Individuals who hang advertising flyers on homes’ doorknobs, are known as “walkers.” Before they can begin their distribution, many of them are picked up and delivered to the designated area in cargo vans that have no seats, let alone seatbelts. Many times, up to 10 people ride in the back, along with stacks of flyers to be circulated. On March 4th, three people were killed and seven others were injured when the 1995 cargo van they were in burst a tire and careened into a tree. The ironic part of it is that Texas law, (as well as most other states), does not require seatbelts for adults in a cargo van that has no seats. There’s no state or federal prohibition against carrying adults in the back, according to the Texas Department of Public Safety. And because there are no seatbelts, restrictions on capacity don’t apply, stated the DPS. (Another ironic part of this is that the vehicle’s manual states that carrying passengers is unsafe.)
Pablo Alvarado, director of the Los Angeles-based National Day Laborer Organizing Network, stated, “tragedies such as these are a reminder that more needs to be done to protect the rights and safety of workers. Day laborers, like those who lost their lives, go to great risks to humbly provide for their families. Employers must be responsible for their safety during and en route to work.”
Day workers gather around service stations, shelters, and boarding houses, hoping to have the opportunity to earn typically around $40 to $55 a day, walking approximately 10 to 15 miles. Many of these workers are homeless, and although they realize that the vehicle they are climbing into may have bald tires, or be unsafe, they need the work. Firms who furnish cleanup crews at sports stadiums also use this type of transportation. Some of these vans have nothing more than floorboards for persons to sit on. Hopefully, following this accident, things may change. Two flyer-distributing services not involved in the accident said they are rethinking their use of such vehicles and may install seats. Until recently, the industry has taken advantage of loopholes in state and federal road safety regulations to hold down costs.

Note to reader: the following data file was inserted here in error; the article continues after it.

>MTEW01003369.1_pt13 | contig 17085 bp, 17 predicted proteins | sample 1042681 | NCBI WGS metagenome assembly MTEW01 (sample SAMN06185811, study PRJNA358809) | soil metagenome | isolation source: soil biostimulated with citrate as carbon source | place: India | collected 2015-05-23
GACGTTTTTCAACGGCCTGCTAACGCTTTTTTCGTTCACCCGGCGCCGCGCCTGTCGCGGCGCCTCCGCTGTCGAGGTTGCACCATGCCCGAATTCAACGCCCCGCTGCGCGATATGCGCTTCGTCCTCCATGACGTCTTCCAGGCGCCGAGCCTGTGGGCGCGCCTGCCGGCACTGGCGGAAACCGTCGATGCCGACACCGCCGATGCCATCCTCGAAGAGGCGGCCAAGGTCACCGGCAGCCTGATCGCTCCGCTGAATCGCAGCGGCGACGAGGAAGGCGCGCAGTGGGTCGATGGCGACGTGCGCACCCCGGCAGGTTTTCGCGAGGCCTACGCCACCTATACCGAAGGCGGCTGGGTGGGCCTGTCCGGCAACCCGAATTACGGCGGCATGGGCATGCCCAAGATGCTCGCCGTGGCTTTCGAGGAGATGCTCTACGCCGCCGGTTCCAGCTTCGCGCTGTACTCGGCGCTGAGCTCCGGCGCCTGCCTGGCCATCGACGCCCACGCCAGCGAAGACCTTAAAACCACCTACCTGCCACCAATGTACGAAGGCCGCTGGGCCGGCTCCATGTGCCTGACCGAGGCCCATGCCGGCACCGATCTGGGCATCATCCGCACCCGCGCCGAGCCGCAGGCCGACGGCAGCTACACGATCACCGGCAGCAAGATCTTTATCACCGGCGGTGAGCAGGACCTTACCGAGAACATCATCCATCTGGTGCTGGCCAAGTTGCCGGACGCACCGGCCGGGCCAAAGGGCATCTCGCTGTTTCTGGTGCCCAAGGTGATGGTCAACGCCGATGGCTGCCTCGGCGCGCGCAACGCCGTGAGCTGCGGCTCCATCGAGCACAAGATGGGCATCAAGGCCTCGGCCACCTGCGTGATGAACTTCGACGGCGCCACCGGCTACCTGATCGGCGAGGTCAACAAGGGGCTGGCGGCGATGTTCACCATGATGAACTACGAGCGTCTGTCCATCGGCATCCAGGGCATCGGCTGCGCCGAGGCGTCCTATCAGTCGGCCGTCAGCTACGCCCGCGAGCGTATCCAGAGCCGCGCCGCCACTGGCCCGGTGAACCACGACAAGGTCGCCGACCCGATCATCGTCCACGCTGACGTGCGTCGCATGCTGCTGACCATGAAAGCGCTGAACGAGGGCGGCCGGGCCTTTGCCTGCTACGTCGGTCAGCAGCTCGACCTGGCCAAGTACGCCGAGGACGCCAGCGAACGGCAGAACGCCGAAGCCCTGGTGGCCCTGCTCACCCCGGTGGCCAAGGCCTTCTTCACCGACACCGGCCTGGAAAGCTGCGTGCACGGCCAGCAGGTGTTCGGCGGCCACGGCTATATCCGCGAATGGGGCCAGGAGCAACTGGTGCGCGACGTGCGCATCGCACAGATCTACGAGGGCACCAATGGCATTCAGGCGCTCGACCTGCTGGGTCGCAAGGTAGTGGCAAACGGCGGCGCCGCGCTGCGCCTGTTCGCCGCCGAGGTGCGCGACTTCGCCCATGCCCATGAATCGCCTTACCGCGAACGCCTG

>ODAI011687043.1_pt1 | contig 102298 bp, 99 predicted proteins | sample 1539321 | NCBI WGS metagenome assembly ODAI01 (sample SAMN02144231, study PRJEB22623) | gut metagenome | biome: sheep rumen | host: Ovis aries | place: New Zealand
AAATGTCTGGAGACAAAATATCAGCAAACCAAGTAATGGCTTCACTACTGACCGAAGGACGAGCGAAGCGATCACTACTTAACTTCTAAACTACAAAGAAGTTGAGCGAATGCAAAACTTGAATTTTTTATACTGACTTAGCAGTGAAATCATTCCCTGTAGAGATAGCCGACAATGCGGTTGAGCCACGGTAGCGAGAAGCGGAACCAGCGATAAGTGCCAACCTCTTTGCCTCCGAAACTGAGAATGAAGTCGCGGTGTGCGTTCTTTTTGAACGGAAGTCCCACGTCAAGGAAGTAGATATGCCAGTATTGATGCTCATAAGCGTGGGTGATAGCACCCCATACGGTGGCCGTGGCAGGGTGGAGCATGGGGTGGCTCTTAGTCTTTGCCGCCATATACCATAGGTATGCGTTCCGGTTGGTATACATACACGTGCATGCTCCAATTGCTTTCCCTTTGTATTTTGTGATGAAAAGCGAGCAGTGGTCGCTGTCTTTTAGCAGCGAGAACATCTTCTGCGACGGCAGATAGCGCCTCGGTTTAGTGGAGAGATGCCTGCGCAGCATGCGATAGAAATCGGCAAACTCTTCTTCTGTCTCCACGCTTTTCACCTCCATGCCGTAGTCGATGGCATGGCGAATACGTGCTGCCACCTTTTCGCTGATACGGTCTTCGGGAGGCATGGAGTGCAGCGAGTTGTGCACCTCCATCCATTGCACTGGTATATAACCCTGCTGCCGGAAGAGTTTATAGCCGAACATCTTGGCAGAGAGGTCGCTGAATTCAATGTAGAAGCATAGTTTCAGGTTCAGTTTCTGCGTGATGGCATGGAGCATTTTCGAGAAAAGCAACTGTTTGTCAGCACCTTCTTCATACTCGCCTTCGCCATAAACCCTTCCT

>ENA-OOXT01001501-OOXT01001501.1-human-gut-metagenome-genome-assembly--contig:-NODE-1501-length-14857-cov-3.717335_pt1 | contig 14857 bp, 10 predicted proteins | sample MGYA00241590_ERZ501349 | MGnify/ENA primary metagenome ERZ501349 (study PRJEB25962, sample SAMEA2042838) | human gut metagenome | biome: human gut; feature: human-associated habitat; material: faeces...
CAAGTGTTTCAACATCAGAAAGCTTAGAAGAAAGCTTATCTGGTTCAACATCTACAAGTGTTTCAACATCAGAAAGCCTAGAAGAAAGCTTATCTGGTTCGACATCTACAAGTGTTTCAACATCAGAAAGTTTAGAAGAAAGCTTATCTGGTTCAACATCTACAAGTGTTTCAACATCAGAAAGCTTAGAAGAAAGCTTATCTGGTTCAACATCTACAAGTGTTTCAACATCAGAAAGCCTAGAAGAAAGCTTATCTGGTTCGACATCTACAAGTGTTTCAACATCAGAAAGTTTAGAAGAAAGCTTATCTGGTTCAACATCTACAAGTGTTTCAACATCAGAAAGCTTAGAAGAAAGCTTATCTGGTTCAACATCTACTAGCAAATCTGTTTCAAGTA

Advertising companies that furnish this type of labor face restrictions from many cities. Several communities in the Metroplex – Bedford, Colleyville, Frisco, McKinney, Allen, Rowlett, Murphy, Coppell, and Corinth, have passed city ordinances that require these advertising companies and each of their workers to be individually registered with their local police. Companies must pay $50 for a six-month permit. They also require all walkers to display their permit and wear an orange reflective traffic safety vest. Solicitation ordinances suggest that permits are not issued to anyone who has been convicted or pleaded no contest to a felony or misdemeanor in the previous ten years. Charitable solicitations, political literature, or distribution of religious tracts are exempted from the permitting requirements. Police want to know who is in their neighborhoods.
There are flyer delivery services that do not rely on cargo vans. Some say they use minivans with factory-installed seats and seat belts. Others say they limit riders to seven, not ten. One owner said he uses a van, but it has seats. As he said, “It sounds kind of unsafe not to have seats.”
Let’s hope that this latest accident will get the attention of lawmakers in order to protect the safety of those persons who do this type of work. They deserve better than this.
Source: Ft. Worth Star-Telegram